FBI to Release Posters for Hate Crime Reporting in Yiddish and Hebrew


The FBI’s New York Field Office is publishing Yiddish and Hebrew posters and ads encouraging members of the Jewish community to report hate crimes they may have witness or experienced, amidst a surge in attacks against Jews.

William Sweeney, the assistant director of the FBI’s New York Field Office, told CBS News that hate crimes often go unreported due to language or cultural barriers, and he hopes addressing the Jewish community in two widely spoken languages unique to them will encourage people to come forward.

“I don’t think the data that we have is an accurate representation of everything that is happening out in our communities,” Sweeney said. “One of the things we’ve been trying to push to do is to get a message out to those communities to report to us and to report to their local police departments, in particular, some of that information so that we can better address the problem.”

The FBI team decided to translate their posters into several languages after meeting with representatives from Jewish and Asian American communities, who have been the victims of the majority of hate crimes in New York City.

The meetings, which focused in part on how authorities could better communicate with the communities, led the FBI to make posters in Yiddish and Hebrew, and they are working on a system that will allow people to report hate crimes in those languages or whatever language they are most comfortable with.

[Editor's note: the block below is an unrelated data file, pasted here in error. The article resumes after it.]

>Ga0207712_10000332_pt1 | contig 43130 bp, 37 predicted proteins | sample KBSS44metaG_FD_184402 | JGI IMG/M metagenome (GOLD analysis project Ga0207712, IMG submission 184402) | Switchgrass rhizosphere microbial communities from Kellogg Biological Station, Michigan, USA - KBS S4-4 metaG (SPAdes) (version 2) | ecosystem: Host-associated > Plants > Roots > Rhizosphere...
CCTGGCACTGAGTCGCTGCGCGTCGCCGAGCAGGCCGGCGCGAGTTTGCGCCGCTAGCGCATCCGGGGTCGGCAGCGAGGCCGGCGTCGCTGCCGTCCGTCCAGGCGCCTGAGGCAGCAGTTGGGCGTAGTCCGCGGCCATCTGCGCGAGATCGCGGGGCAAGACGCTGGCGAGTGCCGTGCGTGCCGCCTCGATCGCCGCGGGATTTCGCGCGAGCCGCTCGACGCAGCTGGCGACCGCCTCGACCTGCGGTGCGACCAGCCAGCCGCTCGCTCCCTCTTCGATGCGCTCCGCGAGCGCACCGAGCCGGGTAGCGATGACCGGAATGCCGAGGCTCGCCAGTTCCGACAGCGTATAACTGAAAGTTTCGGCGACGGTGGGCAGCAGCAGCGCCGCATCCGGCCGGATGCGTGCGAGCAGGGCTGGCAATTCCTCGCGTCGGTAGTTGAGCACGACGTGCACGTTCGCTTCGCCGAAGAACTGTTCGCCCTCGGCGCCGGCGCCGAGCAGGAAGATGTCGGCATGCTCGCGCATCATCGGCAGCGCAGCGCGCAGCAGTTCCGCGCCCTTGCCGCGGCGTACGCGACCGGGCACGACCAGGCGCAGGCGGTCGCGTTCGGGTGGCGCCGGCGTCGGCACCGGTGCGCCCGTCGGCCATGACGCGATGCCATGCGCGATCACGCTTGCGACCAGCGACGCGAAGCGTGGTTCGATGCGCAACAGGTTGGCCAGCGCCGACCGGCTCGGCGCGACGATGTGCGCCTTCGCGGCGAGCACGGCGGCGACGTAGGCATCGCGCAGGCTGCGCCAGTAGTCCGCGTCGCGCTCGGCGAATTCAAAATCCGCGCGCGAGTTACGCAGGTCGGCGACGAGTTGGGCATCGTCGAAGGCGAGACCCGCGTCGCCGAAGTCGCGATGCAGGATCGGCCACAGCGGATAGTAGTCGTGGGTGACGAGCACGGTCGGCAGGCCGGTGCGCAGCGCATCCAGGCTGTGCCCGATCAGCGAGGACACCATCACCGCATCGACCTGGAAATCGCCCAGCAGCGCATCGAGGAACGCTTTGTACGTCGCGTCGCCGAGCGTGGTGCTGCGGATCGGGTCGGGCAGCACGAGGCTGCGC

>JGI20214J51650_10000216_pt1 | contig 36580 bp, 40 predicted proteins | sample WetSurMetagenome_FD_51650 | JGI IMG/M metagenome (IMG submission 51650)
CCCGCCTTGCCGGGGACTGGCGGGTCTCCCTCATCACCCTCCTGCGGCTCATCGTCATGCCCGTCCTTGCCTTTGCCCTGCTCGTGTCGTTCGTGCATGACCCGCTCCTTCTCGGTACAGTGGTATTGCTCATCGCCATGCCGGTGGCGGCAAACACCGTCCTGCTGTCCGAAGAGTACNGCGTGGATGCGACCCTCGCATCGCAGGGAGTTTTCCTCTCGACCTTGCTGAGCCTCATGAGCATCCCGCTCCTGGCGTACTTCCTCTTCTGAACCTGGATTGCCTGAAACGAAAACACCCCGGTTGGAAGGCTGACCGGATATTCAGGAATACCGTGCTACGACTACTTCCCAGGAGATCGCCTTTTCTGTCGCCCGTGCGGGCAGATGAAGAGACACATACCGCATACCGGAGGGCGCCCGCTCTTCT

Posters also come in Chinese, Japanese, Korean, Urdu and Hindi, in light of violent hate crimes against Asian Americans.

“Sadly one of the indicators [of a successful campaign] might actually be we’re seeing more reporting,” Sweeney said. “That’s not obviously a great thing that’s going on in society. But it it is good that we’re seeing more reports. So people seem to be more comfortable in reporting things that are occurring in the community to law enforcement.”

The Anti-Defamation League said there was a 47% increase in reported antisemitic hate crimes in New York during and following the 11-day Operation Guardian of the Walls between Israel and Hamas. Multiple suspects have been arrested for their verbal and physical assaults against Orthodox Jews, as well as hateful vandalism.

The NYPD has increased its presence in Brooklyn as a security measure, and city officials and mayoral candidates have strongly condemned the hate crimes.



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